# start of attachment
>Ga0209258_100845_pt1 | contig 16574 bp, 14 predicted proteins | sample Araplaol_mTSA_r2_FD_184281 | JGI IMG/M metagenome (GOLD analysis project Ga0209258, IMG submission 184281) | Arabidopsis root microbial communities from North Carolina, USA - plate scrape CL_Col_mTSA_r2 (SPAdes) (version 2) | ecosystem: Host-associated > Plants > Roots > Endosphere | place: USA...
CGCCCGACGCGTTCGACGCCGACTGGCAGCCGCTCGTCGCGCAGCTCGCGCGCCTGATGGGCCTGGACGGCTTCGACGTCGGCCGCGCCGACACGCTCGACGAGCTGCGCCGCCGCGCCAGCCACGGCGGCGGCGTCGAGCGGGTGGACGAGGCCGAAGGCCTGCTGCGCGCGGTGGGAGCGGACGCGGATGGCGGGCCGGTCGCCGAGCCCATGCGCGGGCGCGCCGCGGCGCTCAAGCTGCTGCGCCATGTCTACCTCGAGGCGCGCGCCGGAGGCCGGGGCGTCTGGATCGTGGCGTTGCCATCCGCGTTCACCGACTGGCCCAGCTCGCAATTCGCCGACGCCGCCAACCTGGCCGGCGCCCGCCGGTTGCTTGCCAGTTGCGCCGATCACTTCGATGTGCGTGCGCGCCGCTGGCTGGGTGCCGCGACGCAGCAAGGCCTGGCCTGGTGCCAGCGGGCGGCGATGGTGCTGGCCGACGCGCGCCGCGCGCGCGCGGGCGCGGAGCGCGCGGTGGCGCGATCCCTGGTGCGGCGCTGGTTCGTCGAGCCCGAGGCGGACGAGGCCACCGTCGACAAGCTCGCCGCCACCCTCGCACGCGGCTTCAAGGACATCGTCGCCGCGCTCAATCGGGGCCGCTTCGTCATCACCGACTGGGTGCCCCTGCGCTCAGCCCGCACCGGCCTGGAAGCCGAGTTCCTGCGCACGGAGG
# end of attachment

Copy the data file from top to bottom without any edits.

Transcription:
>Ga0209258_100845_pt1 | contig 16574 bp, 14 predicted proteins | sample Araplaol_mTSA_r2_FD_184281 | JGI IMG/M metagenome (GOLD analysis project Ga0209258, IMG submission 184281) | Arabidopsis root microbial communities from North Carolina, USA - plate scrape CL_Col_mTSA_r2 (SPAdes) (version 2) | ecosystem: Host-associated > Plants > Roots > Endosphere | place: USA...
CGCCCGACGCGTTCGACGCCGACTGGCAGCCGCTCGTCGCGCAGCTCGCGCGCCTGATGGGCCTGGACGGCTTCGACGTCGGCCGCGCCGACACGCTCGACGAGCTGCGCCGCCGCGCCAGCCACGGCGGCGGCGTCGAGCGGGTGGACGAGGCCGAAGGCCTGCTGCGCGCGGTGGGAGCGGACGCGGATGGCGGGCCGGTCGCCGAGCCCATGCGCGGGCGCGCCGCGGCGCTCAAGCTGCTGCGCCATGTCTACCTCGAGGCGCGCGCCGGAGGCCGGGGCGTCTGGATCGTGGCGTTGCCATCCGCGTTCACCGACTGGCCCAGCTCGCAATTCGCCGACGCCGCCAACCTGGCCGGCGCCCGCCGGTTGCTTGCCAGTTGCGCCGATCACTTCGATGTGCGTGCGCGCCGCTGGCTGGGTGCCGCGACGCAGCAAGGCCTGGCCTGGTGCCAGCGGGCGGCGATGGTGCTGGCCGACGCGCGCCGCGCGCGCGCGGGCGCGGAGCGCGCGGTGGCGCGATCCCTGGTGCGGCGCTGGTTCGTCGAGCCCGAGGCGGACGAGGCCACCGTCGACAAGCTCGCCGCCACCCTCGCACGCGGCTTCAAGGACATCGTCGCCGCGCTCAATCGGGGCCGCTTCGTCATCACCGACTGGGTGCCCCTGCGCTCAGCCCGCACCGGCCTGGAAGCCGAGTTCCTGCGCACGGAGG